Tom Hayden, who played a key role in student activism of the 60s and went on to play a role in higher education as a California legislator in the 80s, died Sunder at the age of 76.
Hayden was one of the founders of Students for a Democratic Society, and was the chief author of the Port Huron Statement, which defined the goals of SDS and other activist groups of the 60s to create a more just society in the United States.
While the goals of SDS and the principles of the Port Huron Statement were about all aspects of American society, they also were about specific criticism of higher education. “Our professors and administrators sacrifice controversy to public relations; their curriculums change more slowly than the living events of the world; their skills and silence are purchased by investors in the arms race; passion is called unscholastic,” the statement said. “The questions we might want raised — what is really important? can we live in a different and better way? if we wanted to change society, how would we do it? — are not thought to be questions of a “fruitful, empirical nature”, and thus are brushed aside.”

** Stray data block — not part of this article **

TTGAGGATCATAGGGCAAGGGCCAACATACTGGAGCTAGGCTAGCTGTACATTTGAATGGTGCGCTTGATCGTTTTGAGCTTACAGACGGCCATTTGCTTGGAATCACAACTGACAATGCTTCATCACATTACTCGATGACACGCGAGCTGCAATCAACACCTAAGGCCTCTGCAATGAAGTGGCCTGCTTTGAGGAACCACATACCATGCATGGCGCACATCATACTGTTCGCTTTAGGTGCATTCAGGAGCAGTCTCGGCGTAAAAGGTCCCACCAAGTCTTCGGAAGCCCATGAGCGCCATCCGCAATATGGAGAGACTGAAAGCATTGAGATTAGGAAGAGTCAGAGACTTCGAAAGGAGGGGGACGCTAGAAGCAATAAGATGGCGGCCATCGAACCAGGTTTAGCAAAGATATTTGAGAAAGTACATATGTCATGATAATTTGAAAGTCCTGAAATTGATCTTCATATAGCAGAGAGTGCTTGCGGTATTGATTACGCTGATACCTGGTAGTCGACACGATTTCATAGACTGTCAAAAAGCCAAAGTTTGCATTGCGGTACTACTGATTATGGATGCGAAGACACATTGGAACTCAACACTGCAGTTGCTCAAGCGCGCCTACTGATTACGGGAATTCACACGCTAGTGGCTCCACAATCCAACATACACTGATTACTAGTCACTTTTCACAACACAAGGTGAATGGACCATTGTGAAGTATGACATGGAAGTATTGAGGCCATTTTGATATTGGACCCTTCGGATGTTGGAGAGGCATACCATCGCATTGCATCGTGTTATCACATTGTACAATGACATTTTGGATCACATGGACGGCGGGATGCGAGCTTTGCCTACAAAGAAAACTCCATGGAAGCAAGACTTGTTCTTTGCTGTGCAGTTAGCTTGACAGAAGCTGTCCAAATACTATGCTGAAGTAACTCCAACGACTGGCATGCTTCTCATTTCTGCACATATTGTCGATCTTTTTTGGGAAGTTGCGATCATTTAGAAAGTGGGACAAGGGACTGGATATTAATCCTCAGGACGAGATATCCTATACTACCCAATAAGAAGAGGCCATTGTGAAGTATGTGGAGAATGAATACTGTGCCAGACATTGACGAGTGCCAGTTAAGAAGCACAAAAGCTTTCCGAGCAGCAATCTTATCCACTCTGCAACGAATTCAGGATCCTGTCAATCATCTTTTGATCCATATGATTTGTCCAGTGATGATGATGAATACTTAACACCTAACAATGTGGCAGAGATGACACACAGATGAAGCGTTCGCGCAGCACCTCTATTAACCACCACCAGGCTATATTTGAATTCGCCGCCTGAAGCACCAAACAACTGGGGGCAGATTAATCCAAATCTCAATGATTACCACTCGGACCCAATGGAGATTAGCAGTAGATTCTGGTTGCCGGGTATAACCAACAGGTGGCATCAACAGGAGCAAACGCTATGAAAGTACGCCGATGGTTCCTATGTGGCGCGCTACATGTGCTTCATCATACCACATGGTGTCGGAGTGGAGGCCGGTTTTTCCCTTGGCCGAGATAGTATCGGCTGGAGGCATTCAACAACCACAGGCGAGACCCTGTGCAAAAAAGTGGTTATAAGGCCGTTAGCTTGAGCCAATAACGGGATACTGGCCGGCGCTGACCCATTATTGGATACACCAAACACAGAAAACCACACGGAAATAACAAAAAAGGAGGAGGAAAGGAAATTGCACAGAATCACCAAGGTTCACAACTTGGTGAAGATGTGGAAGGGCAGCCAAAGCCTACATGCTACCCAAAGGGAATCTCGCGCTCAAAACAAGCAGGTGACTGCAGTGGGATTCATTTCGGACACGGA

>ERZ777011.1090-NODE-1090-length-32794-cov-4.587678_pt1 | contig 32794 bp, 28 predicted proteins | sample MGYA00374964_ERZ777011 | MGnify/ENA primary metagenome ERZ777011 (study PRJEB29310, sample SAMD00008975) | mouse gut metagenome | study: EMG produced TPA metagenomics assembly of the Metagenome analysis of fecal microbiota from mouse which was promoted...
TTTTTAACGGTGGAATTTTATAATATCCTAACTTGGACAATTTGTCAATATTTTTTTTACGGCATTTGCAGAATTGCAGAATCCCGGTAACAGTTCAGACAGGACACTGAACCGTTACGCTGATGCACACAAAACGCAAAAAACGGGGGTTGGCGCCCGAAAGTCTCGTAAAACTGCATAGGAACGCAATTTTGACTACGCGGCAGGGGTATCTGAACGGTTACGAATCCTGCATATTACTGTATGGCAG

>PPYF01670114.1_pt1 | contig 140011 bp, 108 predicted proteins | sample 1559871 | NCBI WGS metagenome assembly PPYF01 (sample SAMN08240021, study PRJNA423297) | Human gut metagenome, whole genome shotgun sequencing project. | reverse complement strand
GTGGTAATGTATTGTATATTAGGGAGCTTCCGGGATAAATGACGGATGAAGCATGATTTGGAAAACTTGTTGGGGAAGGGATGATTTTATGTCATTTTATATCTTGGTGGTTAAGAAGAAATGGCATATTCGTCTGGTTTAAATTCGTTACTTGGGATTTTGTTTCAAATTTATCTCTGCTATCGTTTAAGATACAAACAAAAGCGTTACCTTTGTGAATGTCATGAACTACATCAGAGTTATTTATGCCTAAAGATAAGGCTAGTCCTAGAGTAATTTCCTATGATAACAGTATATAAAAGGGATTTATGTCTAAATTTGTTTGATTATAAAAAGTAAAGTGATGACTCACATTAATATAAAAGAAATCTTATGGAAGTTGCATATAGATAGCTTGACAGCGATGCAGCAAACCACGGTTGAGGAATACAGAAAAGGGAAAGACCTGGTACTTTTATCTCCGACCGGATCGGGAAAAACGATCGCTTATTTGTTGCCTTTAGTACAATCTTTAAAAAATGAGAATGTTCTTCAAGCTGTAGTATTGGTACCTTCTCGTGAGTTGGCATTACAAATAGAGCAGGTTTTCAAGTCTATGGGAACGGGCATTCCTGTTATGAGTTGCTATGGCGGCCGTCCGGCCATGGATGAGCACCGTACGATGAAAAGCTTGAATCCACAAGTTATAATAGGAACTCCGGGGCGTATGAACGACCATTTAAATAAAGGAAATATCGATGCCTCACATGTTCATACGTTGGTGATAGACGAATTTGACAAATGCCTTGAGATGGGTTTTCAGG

In the 1980s, Hayden’s subsequent political career had him serving for five years as chair of the California Assembly’s Higher Education Subcommittee. In that role, he pushed to limit tuition increases, urged universities to sell holdings in companies that did business in apartheid-era South Africa, and sought more support for AID research.
Throughout various stages of his career, he also continued his activism, as in the 2004 rally depicted in photo at upper right.